More generally, who should win and who should lose from the growth of capital mobility? One possibility is that it would simply speed up the effects of trade. If Mexico had needed to wait for the growth of domestic entrepreneurs, it could not have expanded its exports to the U.S. nearly as rapidly as in the actual situation where U.S. companies could provide the money. In that case, we would simply expect the effect of heightened capital mobility to be the same as the Stolper-Samuelson Theorem.

But this would not explain why European labor appears as opposed to globalization as U.S. unions. Western Europe is labor abundant, so we would expect western European worker to benefit from the expansion of trade. Yet one does not have to look hard at all to see that European unions are not in love with globalization. The right answer now might be that those who are mobile win in the global economy, while those who are immobile lose. While capital is mobile geographically, governments are bound to their location. Workers, even where they have significant legal opportunities to move, as in the European Union, are still restricted in their mobility by their language abilities or lack thereof, and by the common desire to live near their families (another way in which corporations are not people, by the way). And it is not as if European capital can only be invested in the EU.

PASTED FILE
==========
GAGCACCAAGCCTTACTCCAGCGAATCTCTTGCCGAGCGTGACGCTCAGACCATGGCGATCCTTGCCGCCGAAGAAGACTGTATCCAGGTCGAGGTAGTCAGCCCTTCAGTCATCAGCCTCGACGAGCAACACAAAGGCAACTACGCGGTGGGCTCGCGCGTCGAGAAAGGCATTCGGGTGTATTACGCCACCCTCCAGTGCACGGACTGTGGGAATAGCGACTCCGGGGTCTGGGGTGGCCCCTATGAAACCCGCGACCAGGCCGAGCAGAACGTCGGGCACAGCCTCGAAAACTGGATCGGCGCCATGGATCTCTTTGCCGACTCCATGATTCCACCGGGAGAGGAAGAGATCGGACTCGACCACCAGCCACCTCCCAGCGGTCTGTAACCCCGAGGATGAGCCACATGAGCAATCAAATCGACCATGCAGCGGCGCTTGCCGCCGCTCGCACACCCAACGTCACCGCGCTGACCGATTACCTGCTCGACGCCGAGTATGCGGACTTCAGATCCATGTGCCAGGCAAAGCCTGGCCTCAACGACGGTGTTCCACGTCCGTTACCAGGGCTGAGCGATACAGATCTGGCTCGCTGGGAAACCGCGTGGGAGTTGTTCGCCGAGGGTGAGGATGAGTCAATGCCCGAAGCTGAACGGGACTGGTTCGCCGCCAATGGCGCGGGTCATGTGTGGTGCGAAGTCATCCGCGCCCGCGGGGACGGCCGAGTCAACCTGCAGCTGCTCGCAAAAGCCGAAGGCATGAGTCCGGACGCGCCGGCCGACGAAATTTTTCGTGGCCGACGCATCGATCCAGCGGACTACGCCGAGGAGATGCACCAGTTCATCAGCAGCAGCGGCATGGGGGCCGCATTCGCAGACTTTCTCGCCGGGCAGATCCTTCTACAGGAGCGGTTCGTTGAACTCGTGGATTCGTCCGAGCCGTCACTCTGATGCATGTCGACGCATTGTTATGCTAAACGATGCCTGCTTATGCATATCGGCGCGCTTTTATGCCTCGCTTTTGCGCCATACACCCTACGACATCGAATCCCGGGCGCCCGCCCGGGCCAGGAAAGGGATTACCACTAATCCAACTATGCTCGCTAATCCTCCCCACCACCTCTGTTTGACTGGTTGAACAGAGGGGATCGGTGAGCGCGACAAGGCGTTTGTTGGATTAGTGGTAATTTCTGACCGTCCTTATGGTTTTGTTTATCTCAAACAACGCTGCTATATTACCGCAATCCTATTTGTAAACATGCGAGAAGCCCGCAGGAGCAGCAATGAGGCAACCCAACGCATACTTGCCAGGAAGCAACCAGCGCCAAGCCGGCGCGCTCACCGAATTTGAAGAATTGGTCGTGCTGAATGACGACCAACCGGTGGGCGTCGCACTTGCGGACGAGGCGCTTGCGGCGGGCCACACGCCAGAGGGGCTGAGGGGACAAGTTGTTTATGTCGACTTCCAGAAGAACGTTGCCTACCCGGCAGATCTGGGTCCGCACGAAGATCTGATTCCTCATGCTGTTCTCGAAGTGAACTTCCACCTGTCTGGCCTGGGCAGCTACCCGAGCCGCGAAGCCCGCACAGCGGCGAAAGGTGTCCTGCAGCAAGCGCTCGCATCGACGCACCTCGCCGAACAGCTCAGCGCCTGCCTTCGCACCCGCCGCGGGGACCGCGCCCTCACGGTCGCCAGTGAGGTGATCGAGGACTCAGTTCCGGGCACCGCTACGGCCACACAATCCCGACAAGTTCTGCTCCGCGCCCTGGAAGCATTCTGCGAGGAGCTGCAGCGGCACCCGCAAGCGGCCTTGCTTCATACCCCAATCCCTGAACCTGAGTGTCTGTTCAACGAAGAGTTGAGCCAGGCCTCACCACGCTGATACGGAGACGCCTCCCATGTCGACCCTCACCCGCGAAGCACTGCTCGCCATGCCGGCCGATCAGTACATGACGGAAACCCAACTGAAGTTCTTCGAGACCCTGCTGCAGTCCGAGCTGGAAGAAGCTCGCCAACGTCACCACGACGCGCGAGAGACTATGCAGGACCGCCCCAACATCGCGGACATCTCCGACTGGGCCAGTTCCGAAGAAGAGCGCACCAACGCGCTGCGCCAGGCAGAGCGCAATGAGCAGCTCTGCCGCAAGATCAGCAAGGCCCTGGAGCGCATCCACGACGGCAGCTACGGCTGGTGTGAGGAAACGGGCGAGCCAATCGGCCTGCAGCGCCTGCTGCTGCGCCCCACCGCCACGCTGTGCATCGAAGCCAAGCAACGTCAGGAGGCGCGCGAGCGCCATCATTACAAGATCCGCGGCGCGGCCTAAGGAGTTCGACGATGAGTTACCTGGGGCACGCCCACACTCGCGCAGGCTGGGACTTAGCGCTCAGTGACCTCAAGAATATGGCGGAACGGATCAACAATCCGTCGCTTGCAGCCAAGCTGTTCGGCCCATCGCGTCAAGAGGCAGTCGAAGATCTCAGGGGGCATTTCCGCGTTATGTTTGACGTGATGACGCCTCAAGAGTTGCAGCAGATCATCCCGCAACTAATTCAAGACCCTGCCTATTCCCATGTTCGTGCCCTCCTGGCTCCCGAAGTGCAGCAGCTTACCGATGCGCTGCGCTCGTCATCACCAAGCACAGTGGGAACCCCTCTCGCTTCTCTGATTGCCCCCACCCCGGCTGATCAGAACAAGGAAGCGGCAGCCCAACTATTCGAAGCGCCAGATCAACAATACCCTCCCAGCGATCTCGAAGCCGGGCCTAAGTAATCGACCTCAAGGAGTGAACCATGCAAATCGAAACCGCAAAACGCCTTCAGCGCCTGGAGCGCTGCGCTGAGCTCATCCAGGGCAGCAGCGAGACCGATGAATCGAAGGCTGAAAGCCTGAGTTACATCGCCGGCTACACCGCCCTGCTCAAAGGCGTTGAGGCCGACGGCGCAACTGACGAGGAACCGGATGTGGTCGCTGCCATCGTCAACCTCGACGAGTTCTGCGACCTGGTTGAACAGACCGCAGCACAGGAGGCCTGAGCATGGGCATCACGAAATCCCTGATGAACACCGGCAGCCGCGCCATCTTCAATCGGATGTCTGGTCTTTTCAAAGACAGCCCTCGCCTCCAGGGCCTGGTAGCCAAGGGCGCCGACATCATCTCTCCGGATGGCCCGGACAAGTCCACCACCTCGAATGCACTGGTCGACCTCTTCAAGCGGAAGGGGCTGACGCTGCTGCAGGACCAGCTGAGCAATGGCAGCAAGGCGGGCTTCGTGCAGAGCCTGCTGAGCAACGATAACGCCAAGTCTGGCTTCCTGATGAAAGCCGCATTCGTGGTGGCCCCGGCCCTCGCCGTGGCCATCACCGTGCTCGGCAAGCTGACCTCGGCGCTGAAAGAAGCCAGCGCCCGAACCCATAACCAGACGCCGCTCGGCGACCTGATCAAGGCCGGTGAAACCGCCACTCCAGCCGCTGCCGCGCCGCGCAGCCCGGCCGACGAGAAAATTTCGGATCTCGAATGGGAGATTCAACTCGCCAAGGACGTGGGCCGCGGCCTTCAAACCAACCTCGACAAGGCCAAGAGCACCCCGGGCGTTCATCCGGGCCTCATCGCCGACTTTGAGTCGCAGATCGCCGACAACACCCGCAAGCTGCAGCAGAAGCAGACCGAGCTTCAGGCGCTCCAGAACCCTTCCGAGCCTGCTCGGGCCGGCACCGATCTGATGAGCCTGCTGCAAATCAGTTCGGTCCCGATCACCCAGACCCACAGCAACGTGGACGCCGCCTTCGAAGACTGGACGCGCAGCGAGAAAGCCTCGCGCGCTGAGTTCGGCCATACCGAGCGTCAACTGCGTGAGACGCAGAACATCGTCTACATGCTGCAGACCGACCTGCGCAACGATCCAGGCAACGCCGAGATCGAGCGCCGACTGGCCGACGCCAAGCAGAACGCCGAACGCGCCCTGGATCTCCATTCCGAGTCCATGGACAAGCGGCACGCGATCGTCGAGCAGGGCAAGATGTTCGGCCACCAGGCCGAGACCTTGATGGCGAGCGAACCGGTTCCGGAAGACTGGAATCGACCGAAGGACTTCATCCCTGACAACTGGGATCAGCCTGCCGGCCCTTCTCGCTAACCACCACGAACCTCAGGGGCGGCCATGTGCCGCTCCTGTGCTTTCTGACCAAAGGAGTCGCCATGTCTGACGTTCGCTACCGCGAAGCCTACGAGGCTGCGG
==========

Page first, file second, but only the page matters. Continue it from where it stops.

This is consistent with studies of the effect on home country labor of foreign investment (see Richard Caves' Multinational Enterprise and Economic Analysis): reduced employment because exports are replaced with foreign production, some possible increased employment due to supplying goods and services to foreign subsidiaries, but at best the result is a wash and more likely the net effect is negative.

If this is right, U.S. workers may have the worst of both worlds: they are harmed by expanding trade, and they are harmed by being less mobile than capital. While this does not explain the political changes that have happened in the U.S. since 1970 (though it is certainly relevant), it gives us a pretty good handle on the economic market pressures that the middle class needs to address politically. I will have more to say about these issues in future posts.


  1. Anyone interested in this line of thought might be interested in A Utilitarian Welfare Analysis of Trade Liberalization at

    1. Robert, a very interesting paper. I like your direct attack on the Hicks-Kaldor view of efficiency. A professor of mine once said in class that its predominance in the economics discipline was due to a very deliberate assault on Pareto optimality as the basis of efficiency by the Chicago School. Does this make sense to you?